Why is maintenance of certification becoming so important? For almost a century, not-for-profit certifying boardsunder the umbrella of the American Board of Medical Specialtieshave set high and progressively more-challenging standards for physicians who want to be recognized as specialists (like internists or surgeons) or subspecialists (like cardiologists or gastroenterologists). Historically, certification was a once-in-a-lifetime event; physicians passed an examination at the end of their training, and were certified forever. But once-in-a-lifetime certification doesnt make sense given how rapidly medical science is changing.
In fact, most of what doctors learn in training is out-of-date 10 years later; the need for doctors to keep up has never been more urgent. A recent analysis of the scientific literature led by Harvard Medical Schools Niteesh Choudhry, published in the Annals of Internal Medicine, concluded physicians who have been in practice for more years and older physicians possess less factual knowledge, are less likely to adhere to appropriate standards of care and may also have poorer patient outcomes.
Maintenance of certification programs go beyond testing knowledge, to assess the other skills that are essential for delivering high quality care in the complex and dynamic healthcare delivery system. As the Institute of Medicine has concluded, high quality care depends not only on what doctors know, but also upon a broad range of skills that includes communication and the ability to work effectively with others in a system.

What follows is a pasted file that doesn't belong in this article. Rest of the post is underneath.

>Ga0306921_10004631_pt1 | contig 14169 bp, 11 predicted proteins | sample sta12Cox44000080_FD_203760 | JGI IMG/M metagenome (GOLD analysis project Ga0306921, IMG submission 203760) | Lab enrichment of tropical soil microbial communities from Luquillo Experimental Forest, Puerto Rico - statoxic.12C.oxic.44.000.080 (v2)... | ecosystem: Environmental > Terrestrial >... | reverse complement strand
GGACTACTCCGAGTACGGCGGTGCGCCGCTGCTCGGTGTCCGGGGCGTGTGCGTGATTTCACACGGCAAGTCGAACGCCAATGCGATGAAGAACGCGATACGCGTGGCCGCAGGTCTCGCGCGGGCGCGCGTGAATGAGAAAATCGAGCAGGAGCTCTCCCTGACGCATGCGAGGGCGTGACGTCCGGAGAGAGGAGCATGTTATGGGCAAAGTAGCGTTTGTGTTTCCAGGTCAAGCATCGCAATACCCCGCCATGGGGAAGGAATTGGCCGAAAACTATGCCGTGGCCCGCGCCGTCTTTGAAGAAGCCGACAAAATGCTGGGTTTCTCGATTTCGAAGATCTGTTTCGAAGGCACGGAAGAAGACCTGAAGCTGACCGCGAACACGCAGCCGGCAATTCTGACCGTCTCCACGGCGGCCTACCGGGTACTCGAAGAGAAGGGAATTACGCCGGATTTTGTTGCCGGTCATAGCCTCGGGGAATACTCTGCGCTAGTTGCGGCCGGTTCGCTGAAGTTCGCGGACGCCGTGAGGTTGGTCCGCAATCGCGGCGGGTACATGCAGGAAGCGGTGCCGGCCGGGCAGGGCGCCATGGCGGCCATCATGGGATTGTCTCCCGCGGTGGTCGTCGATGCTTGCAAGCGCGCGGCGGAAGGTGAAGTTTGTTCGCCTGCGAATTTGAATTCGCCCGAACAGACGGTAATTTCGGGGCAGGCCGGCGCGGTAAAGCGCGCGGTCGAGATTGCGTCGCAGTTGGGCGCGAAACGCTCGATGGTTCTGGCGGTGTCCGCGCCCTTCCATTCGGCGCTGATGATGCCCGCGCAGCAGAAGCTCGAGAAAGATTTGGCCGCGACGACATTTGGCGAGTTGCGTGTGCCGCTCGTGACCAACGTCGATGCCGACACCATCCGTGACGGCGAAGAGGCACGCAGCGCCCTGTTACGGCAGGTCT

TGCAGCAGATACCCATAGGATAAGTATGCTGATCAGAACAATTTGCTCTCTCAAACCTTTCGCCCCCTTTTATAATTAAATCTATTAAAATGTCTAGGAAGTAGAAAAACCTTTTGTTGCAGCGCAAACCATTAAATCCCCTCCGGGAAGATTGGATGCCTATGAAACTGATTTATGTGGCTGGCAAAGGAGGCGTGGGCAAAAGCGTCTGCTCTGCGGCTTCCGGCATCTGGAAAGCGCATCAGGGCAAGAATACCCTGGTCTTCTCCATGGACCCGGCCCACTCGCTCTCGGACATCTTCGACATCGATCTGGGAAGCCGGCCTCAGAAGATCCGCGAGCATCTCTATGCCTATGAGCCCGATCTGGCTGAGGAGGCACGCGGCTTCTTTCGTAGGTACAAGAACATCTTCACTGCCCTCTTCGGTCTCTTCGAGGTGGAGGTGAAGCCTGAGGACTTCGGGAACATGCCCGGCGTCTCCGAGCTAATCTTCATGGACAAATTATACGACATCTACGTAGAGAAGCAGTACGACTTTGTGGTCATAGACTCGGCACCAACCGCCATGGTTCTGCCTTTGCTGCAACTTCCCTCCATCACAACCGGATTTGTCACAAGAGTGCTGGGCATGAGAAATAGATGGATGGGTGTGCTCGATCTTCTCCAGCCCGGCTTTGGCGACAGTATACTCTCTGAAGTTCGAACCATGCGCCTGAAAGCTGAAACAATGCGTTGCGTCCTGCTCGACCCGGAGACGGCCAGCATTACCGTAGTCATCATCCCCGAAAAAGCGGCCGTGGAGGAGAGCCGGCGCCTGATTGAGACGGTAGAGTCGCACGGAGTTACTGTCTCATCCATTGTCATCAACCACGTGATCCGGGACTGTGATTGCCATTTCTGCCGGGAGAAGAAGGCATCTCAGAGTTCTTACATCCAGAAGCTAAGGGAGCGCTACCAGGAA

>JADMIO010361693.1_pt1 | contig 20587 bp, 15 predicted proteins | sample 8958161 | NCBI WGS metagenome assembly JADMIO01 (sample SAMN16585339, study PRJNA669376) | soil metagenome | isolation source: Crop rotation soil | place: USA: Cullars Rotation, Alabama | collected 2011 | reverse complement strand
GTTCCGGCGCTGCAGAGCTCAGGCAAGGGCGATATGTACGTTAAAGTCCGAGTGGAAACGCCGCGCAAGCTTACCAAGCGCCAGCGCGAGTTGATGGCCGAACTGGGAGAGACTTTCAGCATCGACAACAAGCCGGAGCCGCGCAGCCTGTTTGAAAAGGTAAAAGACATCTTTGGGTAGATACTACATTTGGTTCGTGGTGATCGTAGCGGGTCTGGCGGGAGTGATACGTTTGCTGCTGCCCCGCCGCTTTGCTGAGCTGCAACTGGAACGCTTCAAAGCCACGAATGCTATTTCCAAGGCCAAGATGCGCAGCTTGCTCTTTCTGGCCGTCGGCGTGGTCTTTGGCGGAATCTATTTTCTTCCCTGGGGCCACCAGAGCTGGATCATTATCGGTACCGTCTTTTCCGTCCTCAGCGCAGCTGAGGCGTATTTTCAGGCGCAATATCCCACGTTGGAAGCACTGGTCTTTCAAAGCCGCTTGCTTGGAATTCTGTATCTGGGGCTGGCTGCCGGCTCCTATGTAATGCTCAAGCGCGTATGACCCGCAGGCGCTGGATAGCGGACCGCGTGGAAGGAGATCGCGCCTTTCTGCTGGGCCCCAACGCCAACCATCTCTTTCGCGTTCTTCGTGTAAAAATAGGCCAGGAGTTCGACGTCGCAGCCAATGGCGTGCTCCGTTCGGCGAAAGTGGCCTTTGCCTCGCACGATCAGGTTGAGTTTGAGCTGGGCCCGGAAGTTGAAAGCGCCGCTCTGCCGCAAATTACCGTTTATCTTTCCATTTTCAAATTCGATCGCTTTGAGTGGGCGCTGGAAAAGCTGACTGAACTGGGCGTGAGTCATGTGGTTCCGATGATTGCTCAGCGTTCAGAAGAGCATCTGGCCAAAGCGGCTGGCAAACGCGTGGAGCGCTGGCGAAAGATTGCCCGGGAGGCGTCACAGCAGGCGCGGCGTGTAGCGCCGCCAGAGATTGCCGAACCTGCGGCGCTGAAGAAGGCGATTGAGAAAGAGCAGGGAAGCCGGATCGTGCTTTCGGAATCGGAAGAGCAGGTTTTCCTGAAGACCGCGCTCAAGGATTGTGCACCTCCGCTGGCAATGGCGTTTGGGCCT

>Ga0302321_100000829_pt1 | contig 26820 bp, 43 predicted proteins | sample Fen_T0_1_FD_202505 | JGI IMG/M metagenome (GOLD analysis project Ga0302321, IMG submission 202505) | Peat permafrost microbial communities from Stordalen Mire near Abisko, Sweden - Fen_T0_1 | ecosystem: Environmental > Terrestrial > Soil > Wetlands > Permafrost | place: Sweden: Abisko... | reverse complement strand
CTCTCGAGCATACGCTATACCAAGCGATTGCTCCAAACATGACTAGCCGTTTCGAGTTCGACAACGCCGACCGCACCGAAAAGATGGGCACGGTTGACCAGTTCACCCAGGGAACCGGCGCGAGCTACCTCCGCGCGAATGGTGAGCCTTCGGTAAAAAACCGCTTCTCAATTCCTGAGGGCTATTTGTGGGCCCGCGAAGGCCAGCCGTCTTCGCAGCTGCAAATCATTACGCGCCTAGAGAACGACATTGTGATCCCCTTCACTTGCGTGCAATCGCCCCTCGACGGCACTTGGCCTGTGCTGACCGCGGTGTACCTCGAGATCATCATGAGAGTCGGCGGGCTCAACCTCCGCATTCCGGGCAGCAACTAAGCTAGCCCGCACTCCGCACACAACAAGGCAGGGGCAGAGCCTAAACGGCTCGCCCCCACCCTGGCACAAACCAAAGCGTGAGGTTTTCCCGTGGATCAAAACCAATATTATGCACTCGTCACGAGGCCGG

Maintenance of certification emphasizes a systems-based approach to care; it is one of the few ways that practicing physicians are exposed to and can learn such concepts.
Certifying boards require multifaceted maintenance of certification to assure that physicians demonstrate a broad range of skills throughout their practice lifetimes. Data from numerous sources suggest that physicians who are certified get better results.
Recent research provides additional evidence: Board-certified physicians provide care to patients with acute myocardial infarction consistent with national guidelines more often than their noncertified counterparts; board certification is associated with higher rates of preventive services in the Medicare population; and physicians who are not board-certified are more likely to have been subject to professional disciplinary action.
Furthermore, an overwhelming majority of Americans polled by the Gallup Organization in 2003 preferred board-certified physicians, and many indicated that they would find a new doctor if they found their physician had failed to recertify.
Recent events show that the issue of maintenance of certification is rapidly moving into the mainstream. As healthcare payers, institutions and even presidential candidates see how important it is to improving healthcare quality and value, physicians are getting the message. Board certificationearned and maintainedis the mechanism through which they can demonstrate that they are prepared, committed and accountable to meet the highest standards of professionalism.
Cary SennettSenior vice presidentStrategy and Clinical AnalyticsAmerican Board of Internal MedicinePhiladelphia
Christine CasselPresident and chief executive officerAmerican Board of Internal MedicinePhiladelphia